Wednesday, March 28, 2007

17th of Tammuz, 5765.....

Today is the 17th of Tammuz, marking the beginning of the three weeks until the 9th of Av, otherwise known as Bein Hametzarim. On this day in history, several events occurred, causing this day to be commemorated as a fast day, meant to mourn over the past events, and pray for the future. On this day, the first set of Luchos from Har Sinai were smashed, after the Children of Israel fashioned the Golden Calf. Another thong that happened on this day was that the walls of Jerusalem were finally breached by invading forces after a long and grueling siege. This eventually led to an idol being put up in the Beis Hamikdash, and the subsequent end of burnt offerings. It goes with out saying that obviously, we need to feel the proper amount of remorse.
It is no coincidence that these three weeks of mourning fall out during the summer months. Indeed, right in the middle of the most relaxed time of the year for the world in general, our vacation is seemingly interrupted by this time when no music should be listened to, no one gets haircuts or shaves, and toward the end, during the nine days, we don't even eat meat or bathe ( unless there is a seudas mitzvah, of course...). It's possible that the reason it falls out in such a way is as a lesson, more like a reminder, that despite what pleasures we may be experiencing, we are still, in essence, lacking. We are still in Golus, and no amount of creature comfort should ever allow us to forget that. We are not at home, nor should we think so. To forget is to repeat, and we know what happens when one forgets who he is, or from where he came....
So, during this time, when everyone is on vacation, and everyone's laid back, and the world seems to be as hedonistic as ever, God sends us a little reminder.
I remember when I was forteen, and I was spending the summer in Israel, the camp I went to took us for a tour of the underground sections of the Kotel. Our guide was a grizzled old woman, who seemed to have lived there for so long, her pallor was almost the same shade as the Yerushalmi stone at night. She was no ordinary guide. From the first minute, we could tell that she wasn't interested in kissing a bunch of american kids' asses. She was more interested in relating to us the importance of our heritage, both as individuals, and as a nation. Every time we stopped near the holy stones, she would caress it, and say a short prayer. We were joking around, and as this was during the three weeks, she found this intolerable. She sat us down, and for the next half hour, gave us such mussar, it would make the biggest Rosh Yeshiva blush. One of the things she said was that when she speaks to someone before a fast she never wishes them an easy fast. In fact, she wishes them a bad fast! She went on to explain that the point of a fast is to remind us of what we're missing, and indeed, it should be miserable, in order for us to appreciate what pain and discomfort is, and to inspire us to yearn and pray, every day, to be brought home.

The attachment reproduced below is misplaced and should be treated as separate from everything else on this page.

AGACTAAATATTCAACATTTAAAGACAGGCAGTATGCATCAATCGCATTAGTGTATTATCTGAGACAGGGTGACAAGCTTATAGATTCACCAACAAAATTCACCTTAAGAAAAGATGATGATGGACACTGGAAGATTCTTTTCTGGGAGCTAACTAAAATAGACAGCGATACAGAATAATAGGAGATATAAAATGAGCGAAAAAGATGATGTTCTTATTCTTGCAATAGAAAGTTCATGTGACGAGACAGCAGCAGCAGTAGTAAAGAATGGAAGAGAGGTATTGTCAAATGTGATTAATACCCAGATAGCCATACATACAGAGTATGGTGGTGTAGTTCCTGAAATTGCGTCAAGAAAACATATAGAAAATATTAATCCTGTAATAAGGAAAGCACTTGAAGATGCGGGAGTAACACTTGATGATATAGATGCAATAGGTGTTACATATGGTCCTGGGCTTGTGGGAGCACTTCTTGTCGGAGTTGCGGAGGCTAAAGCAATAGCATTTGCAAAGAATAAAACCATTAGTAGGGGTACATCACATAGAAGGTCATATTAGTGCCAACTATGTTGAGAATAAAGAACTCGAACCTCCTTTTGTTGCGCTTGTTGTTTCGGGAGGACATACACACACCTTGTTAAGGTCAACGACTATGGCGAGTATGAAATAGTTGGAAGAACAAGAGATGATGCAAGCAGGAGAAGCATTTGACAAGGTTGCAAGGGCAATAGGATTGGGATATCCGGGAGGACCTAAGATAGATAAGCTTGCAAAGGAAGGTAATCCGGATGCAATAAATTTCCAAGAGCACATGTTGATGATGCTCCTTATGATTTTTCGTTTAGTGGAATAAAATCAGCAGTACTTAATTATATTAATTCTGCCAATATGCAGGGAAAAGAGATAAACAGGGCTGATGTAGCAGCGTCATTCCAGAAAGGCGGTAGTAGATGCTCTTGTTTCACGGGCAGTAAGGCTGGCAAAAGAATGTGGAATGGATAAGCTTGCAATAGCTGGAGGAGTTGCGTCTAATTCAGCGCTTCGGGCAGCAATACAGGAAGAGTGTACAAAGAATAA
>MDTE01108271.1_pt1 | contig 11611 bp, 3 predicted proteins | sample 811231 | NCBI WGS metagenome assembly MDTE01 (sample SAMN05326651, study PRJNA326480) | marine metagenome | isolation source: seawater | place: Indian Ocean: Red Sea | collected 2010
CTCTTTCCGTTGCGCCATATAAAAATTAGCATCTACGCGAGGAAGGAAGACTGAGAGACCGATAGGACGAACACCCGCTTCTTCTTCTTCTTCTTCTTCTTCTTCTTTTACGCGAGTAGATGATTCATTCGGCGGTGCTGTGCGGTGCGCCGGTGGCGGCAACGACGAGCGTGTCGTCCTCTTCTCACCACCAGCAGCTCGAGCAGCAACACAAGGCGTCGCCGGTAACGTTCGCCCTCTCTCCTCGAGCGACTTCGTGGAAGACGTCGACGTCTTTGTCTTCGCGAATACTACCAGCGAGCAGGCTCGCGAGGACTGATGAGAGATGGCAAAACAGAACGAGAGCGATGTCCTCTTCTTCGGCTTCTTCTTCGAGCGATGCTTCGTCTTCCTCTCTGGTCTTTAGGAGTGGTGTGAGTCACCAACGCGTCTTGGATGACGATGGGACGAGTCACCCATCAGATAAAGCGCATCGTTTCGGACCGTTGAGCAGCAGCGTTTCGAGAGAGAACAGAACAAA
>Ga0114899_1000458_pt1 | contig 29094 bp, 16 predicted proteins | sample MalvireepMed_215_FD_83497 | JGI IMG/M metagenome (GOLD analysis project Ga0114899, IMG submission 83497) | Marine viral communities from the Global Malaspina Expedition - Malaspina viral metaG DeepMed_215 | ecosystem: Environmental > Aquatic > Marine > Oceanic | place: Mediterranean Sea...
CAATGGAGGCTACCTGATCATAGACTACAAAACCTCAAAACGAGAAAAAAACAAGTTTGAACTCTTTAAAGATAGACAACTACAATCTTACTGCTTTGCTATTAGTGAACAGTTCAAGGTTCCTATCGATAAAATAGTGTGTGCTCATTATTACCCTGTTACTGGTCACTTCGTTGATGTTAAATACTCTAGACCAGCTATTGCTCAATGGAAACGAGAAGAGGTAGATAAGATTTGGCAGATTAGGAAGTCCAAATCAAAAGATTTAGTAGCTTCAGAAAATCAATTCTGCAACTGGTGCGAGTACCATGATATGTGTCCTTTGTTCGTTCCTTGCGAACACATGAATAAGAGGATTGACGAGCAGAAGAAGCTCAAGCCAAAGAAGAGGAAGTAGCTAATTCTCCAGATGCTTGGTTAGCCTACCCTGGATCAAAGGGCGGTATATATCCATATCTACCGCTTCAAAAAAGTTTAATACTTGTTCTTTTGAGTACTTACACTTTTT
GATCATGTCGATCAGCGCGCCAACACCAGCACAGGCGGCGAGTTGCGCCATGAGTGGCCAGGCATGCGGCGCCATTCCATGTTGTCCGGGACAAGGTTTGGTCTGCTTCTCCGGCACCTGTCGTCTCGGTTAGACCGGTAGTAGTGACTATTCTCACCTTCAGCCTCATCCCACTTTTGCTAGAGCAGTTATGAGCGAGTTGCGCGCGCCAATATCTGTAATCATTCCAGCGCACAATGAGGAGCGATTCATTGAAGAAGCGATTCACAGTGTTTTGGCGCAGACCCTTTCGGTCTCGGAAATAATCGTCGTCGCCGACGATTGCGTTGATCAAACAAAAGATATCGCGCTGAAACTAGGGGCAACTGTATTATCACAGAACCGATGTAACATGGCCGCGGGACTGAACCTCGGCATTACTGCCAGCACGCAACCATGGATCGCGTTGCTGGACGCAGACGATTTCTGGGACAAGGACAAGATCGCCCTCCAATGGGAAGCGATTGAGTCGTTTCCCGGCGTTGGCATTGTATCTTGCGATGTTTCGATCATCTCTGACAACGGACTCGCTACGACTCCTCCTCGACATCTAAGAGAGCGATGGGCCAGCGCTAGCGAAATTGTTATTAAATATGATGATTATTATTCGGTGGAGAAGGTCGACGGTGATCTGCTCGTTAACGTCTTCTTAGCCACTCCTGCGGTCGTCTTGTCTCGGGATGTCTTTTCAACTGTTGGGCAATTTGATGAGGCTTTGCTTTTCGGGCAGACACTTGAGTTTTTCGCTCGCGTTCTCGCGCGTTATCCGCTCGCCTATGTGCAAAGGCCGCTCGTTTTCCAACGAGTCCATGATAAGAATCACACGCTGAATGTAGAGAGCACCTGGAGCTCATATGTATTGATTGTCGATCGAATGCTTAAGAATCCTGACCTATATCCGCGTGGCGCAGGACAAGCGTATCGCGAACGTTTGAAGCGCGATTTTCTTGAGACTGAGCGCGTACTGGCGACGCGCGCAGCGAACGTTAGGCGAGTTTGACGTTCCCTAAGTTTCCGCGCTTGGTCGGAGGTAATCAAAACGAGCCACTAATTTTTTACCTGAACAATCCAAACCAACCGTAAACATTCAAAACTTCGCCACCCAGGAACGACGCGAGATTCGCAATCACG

At the time, my friends and I agreed that this was just a loopy old bat who had an opportunity to get on her soapbox, and we laughed it off (albeit, not in front of her, as we didn't want a personal shmooze...). However, as I get older, and I realize what the fasts are all about, I realize that she was in fact right. The fact that I can't forget what she said is a testimony to that, and if I could, I would thank her for it.....
So, although I won't tell you to have a terrible fast, or a miserable one, I can bless you that you should have a meaningful fast, and that we should all realize what's real in this world. And may we merit that this time next year, we shouldn't be fasting, but rather be rejoicing in the Holy City, bemehaira, amen.
Originally posted Monday, 25 July 2005

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